“Simply train a pair of hands in understanding how a said artist worked, and the returns can be exponential”, says Arvind Vijaymohan, chief executive officer of Artery India. As Indian art world blossoms to new heights of popularity, similar is the scenario in the market of ‘fakes’. It definitely slows down the trade in art and leaves collectors as victims. One of the very reasons for this exponential growth in the art market is due to the price rise that an art piece is demanding in the market.
In a statement quoted in the Hindustan Times, Harsh Goenka Chairman of RPG Enterprises states that two months ago, a dealer referred a Manjit Bawa painting for sale to him and it looked great with the right size and had the right tonality but the price seemed too good to be true. After he ran the painting past two art experts, he found it to be a ‘fake’. Similar was the case when he was offered an artwork of MF Hussain by a Mumbai dealer.
Krishna with Flute (1997) | Manjit Bawa
Goenka is not the only tycoon to have been targeted by fraudulent art dealers. “We were once offered a set of watercolours by a renowned painter,” says Ajay Piramal, Chairman of the Piramal Group, and a well-known art collector. “We were given a convincing provenance. It was gifted by the artist to a long-time friend of his and even had a handwritten letter behind one of the paintings.” However, when research on works from this series was done, it was found that the exact same painting existed as prints that were made many years ago and these were copies of those prints.”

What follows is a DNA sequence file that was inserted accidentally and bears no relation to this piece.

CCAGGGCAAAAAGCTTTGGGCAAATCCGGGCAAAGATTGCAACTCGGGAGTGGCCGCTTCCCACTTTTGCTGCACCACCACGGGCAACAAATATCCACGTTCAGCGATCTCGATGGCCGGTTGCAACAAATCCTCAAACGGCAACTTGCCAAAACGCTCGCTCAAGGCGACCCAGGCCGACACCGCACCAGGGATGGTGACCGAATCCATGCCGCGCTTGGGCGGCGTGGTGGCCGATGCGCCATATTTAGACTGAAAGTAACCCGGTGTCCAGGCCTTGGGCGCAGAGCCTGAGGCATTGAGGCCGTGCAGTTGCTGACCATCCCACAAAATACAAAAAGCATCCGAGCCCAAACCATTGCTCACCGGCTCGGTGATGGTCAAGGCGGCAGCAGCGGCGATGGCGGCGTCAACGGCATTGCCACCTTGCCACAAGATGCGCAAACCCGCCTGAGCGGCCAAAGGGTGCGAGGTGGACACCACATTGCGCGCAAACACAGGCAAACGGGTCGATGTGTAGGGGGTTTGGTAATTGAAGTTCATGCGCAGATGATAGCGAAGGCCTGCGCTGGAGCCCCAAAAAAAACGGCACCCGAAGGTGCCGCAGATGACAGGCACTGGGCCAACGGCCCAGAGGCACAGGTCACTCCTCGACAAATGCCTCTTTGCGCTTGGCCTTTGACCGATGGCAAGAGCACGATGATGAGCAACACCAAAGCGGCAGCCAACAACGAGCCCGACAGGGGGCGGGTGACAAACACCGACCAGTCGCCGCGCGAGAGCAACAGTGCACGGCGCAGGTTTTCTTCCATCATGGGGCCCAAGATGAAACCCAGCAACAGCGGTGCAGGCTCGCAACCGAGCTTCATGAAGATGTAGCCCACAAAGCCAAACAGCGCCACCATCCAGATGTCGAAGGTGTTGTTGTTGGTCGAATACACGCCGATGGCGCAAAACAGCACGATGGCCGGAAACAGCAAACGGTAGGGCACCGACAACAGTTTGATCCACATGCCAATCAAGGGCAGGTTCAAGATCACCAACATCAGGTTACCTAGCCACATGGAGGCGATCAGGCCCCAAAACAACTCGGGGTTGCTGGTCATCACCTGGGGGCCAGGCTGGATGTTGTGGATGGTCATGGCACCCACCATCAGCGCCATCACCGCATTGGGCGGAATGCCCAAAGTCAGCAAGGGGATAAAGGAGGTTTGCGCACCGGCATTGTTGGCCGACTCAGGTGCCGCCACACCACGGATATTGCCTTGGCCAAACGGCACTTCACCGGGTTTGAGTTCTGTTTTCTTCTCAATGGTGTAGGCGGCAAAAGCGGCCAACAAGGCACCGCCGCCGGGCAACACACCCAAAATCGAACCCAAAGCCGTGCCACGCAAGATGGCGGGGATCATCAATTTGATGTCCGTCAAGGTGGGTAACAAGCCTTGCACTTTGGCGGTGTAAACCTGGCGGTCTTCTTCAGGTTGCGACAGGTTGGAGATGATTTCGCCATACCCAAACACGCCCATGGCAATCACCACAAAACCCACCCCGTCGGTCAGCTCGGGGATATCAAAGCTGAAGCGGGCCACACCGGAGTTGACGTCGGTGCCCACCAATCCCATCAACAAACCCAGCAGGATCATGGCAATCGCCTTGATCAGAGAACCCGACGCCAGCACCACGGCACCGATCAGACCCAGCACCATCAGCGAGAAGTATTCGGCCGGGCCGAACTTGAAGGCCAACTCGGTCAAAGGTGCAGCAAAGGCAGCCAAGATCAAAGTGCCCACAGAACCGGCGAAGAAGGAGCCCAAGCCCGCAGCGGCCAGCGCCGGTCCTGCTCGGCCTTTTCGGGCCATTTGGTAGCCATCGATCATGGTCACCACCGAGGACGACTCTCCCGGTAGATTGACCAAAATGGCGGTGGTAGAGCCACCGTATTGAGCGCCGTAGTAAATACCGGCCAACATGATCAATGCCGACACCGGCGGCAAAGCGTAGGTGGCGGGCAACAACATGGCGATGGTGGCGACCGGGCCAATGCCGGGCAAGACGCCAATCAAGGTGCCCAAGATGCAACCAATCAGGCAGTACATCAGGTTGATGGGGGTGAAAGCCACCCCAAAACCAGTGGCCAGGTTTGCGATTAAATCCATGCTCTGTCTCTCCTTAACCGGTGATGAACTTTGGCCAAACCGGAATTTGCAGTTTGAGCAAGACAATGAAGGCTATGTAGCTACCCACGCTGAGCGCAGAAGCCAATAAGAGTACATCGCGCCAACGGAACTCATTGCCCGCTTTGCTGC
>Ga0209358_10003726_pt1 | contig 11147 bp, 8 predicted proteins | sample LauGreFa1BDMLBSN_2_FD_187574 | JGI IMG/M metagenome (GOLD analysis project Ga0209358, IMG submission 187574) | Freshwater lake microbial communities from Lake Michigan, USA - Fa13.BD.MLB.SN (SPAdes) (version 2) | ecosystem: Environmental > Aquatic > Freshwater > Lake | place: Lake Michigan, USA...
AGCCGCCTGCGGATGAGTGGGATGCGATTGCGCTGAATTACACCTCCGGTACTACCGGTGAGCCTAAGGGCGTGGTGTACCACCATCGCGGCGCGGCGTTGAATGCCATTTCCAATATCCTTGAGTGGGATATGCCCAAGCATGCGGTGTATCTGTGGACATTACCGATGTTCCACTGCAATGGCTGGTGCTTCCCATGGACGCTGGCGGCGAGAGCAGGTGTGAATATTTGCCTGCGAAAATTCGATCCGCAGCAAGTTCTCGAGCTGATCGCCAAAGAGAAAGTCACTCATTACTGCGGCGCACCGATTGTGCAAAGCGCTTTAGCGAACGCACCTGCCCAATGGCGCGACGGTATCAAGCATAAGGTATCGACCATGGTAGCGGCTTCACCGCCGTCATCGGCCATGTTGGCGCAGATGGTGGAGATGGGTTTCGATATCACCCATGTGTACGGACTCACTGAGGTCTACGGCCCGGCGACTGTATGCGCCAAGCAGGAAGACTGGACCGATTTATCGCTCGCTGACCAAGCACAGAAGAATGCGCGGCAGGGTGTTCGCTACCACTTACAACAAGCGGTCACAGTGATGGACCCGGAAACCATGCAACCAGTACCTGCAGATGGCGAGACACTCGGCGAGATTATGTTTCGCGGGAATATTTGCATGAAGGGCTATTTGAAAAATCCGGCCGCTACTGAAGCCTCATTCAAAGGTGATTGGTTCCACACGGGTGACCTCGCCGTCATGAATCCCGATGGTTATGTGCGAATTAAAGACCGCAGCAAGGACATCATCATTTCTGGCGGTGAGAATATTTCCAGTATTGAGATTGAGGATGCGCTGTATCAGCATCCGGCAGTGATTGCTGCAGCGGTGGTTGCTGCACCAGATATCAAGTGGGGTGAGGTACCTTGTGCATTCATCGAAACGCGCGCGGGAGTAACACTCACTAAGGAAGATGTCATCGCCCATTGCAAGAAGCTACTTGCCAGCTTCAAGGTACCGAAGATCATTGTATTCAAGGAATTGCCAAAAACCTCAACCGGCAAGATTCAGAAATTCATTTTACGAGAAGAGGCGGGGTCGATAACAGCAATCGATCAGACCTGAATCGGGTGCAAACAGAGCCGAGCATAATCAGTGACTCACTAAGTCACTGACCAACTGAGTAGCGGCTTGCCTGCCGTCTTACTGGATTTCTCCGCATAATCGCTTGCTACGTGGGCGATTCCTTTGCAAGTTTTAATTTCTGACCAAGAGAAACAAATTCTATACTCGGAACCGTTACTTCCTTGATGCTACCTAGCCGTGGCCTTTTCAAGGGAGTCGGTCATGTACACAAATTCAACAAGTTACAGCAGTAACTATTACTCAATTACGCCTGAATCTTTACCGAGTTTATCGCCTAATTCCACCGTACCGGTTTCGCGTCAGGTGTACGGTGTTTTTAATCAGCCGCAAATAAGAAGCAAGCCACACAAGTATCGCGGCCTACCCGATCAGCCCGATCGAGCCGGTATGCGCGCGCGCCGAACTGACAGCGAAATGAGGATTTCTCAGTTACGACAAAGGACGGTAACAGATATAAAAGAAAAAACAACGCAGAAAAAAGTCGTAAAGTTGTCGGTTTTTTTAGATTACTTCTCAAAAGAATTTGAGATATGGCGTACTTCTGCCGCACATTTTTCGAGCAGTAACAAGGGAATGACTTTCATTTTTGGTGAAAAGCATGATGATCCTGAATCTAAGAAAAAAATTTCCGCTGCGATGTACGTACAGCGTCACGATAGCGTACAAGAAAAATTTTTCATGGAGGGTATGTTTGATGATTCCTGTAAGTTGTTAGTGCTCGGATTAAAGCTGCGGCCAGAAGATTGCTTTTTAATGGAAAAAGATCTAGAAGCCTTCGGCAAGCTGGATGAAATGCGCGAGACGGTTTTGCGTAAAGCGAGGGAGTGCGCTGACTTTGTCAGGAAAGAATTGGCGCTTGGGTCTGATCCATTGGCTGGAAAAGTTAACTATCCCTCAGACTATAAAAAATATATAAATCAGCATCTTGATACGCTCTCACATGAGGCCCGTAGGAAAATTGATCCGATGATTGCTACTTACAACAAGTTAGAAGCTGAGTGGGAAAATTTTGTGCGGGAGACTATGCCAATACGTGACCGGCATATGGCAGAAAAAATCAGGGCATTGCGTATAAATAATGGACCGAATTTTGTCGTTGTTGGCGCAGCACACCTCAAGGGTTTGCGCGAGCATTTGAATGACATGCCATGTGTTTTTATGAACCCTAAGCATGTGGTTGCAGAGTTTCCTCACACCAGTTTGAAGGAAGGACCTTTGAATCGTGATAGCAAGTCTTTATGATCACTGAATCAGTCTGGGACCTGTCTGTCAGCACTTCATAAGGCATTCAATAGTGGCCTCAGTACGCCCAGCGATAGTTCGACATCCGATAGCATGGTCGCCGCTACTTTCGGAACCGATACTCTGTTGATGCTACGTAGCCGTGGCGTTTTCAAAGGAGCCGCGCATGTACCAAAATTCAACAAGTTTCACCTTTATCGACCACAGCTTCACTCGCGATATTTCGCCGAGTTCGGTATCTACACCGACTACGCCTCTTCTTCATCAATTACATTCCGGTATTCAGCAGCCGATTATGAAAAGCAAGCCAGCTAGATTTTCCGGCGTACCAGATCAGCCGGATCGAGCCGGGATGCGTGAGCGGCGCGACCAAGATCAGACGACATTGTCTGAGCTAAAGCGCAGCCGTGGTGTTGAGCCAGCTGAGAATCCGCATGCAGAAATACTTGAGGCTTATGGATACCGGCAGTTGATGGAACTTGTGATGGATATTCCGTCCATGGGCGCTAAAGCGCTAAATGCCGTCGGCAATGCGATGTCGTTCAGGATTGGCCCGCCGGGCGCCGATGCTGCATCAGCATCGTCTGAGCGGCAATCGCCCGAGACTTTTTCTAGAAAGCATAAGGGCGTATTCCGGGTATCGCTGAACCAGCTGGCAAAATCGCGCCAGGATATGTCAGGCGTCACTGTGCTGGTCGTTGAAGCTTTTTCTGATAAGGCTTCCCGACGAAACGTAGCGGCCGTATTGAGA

Man and Woman (1954) | F N Souza
Dinesh Vazirani who runs the auction house SaffronArt says that FN Souza, SH Raza, Jagdish Swaminathan, VS Gaitonde, Tyeb Mehta and MF Hussain are the most faked artist and to the list he adds the name of reputed Bengali master Jamini Roy whose works are now all over the place.
Manasa (The Snake Godddess) | Jamini Roy
So here the question arises, is the law not strong enough to deter forgeries? Lawyer Roshnek Dhalla says that the law for this field is limited because of the lack of awareness about provenance in Indian art market. “One of the primary causes driving the rising instances of art forgery is the lack of transparency and awareness”.
To safeguard oneself from the ‘Art of Faking Art’ is to buy from an established gallery or auction house where there is some recourse. “Watch out for deals on big names. If it seems too good to be true, then it’s not authentic,” says Vazirani.